No longer relegated to the realms of science fiction, outer space has literally become the next and final frontier. It’s becoming a reality where new rules and regulations will be crucial for the governance of what now seems to be a new version of the Wild West.
BBC News reports Sept. 25 that though it seems strange to think about, treating portions of outer space like real estate is going to become a thing. Further, human curiosity paired with the added weight of an increasing raw materials- dependent population will make it ever more important to consider where space exploration, business ethics and politics meet.
The pioneers commandeering new adventures into space differ from those of the old; a family can’t just load up with their belongings into a shuttle and take off to establish a homestead on the moon or on Mars, for example. Of course, NASA does have aspirations to send manned missions to the Red Planet, but it probably won’t be without the help of private space companies.
For years, in the midst of numerous budget cuts to an already struggling space program, NASA astronauts have had to hitch rides to the International Space Station by way of Russia at millions of dollars per seat. This, along with other factors, have made it increasingly impossible for the space program to operate without the help of private companies such as SpaceX and Boeing. In fact, NASA has been given funds by the government to encourage private companies to build spacecraft that can be of service to NASA and to others.
The Outer Space Treaty, or the “outer space constitution,” is a legal document that was activated in 1967 — and the current treaty is quickly becoming out of date The document serves as the foundation for international space law and is backed up by 129 countries who have agreed to the parameters set forth by the treaty. The United Nations Office for Outer Space Affairs makes sure that the principles of the treaty are being upheld. Principles include the prohibition of space ownership by sovereign nation states and maintains that outer space endeavors should be embarked upon for the good of mankind.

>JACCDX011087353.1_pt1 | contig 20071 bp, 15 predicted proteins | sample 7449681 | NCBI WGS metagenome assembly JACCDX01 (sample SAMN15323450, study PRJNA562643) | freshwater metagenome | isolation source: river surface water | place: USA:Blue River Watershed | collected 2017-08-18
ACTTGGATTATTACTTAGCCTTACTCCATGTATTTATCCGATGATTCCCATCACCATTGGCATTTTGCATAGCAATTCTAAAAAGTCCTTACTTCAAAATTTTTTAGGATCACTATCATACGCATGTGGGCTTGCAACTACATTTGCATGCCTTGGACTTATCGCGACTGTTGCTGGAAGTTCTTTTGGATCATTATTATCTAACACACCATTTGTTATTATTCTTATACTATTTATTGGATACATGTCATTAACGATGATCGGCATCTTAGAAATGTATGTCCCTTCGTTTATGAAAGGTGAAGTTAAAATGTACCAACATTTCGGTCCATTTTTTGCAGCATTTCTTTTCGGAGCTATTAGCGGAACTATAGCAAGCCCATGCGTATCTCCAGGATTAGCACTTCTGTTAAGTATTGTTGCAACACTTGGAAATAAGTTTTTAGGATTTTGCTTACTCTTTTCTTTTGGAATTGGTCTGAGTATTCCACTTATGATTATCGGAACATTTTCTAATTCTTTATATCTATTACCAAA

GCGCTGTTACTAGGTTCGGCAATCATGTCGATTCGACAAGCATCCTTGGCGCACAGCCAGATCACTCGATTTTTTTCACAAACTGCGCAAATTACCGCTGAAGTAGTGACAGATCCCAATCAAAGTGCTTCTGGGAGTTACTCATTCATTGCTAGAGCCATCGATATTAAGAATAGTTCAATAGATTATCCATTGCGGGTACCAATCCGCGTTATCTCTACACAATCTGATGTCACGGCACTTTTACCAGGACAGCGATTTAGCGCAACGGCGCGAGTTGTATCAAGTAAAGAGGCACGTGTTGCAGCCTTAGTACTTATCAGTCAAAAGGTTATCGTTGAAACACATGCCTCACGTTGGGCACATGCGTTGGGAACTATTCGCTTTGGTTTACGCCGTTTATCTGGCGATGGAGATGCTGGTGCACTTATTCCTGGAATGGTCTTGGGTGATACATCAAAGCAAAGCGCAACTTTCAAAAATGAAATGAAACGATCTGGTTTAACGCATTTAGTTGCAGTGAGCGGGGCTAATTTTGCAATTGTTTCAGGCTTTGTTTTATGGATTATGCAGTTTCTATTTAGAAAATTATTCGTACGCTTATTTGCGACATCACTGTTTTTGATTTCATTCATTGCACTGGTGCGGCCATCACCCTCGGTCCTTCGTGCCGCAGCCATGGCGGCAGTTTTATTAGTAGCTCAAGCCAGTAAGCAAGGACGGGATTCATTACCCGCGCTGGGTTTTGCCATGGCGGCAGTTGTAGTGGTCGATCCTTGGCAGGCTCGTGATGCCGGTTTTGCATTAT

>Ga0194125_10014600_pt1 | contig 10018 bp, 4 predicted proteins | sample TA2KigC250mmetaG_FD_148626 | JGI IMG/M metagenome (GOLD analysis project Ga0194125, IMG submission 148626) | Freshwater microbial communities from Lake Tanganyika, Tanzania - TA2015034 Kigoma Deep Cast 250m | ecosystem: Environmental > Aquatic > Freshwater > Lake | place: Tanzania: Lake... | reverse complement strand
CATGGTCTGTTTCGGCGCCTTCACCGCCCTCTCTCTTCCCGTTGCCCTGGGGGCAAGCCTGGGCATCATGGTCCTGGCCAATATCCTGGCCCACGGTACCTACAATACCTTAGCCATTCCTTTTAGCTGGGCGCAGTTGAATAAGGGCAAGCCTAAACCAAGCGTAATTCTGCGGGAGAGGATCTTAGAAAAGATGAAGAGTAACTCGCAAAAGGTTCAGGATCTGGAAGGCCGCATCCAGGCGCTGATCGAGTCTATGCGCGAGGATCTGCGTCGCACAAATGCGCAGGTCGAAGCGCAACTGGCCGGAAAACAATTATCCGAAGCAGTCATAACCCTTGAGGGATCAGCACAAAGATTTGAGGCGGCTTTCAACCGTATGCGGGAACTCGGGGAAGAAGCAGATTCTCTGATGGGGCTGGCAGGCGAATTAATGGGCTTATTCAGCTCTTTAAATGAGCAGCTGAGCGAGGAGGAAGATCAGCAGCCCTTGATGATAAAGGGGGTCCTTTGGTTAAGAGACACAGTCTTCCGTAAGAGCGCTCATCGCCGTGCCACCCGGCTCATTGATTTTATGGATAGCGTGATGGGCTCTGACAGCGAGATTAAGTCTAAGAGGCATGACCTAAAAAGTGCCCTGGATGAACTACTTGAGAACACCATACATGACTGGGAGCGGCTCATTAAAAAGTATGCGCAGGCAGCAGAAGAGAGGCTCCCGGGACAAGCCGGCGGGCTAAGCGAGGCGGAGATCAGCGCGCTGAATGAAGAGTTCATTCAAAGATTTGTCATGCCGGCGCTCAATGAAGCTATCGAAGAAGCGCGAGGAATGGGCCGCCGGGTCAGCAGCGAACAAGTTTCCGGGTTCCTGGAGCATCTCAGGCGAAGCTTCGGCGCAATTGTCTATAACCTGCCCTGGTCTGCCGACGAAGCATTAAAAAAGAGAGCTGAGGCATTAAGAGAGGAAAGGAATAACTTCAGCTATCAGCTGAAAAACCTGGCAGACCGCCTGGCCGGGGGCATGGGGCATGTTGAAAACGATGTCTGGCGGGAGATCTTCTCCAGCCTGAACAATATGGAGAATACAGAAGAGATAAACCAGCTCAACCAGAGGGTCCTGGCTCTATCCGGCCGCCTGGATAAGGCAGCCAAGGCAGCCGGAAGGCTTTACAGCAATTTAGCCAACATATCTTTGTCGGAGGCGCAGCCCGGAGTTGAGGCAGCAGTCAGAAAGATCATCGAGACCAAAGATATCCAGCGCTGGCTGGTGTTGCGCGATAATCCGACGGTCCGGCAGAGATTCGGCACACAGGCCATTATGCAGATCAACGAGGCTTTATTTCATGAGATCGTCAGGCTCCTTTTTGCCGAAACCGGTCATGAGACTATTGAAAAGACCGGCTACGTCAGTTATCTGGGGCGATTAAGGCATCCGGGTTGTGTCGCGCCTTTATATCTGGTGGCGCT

The BBC reports that “this treaty has worked so far, but there are some potential pitfalls.” For example, unlike city states and territories, space currently has no defined boundaries. Dr. Jill Stuart, Editor in Chief of Space Policy Journal and visiting academic at the London School of Economics explains:
There is no official definition of outer space, but it’s something on which a United Nations working group is currently consulting member states. I suspect we will settle for a physical demarcation at the Karman Line, which is about 100km up, but it’s also an option to go for a functional definition. This is where laws are defined based on the function of a space object rather than where it is in space.
These demarcation points will provide laws for space tourism. However, the need for revisions in the treaty is becoming apparent as private companies look to exploit resources that can be found in space. For example, in the case of companies wishing to send mining expeditions to the moon: These new developments were not foreseen when the Outer Space Treaty was signed in 1967. “International law is ambiguous about private companies setting up mining operations in space. There is a strong case for revisiting the Outer Space Treaty to bring it up to date,” states Ian Crawford, planetary science professor at Birkbeck, University of London.
One of the many things to be considered is the protection of certain lunar landmarks. “For scientific reasons, some areas of the Moon are sites of special scientific interest and should be preserved and protected from commercial activities,” states Crawford. Other factors to consider include considering whether private enterprise benefits the good of all mankind and what happens if Earthlings meet other intelligent life with their own set of space laws.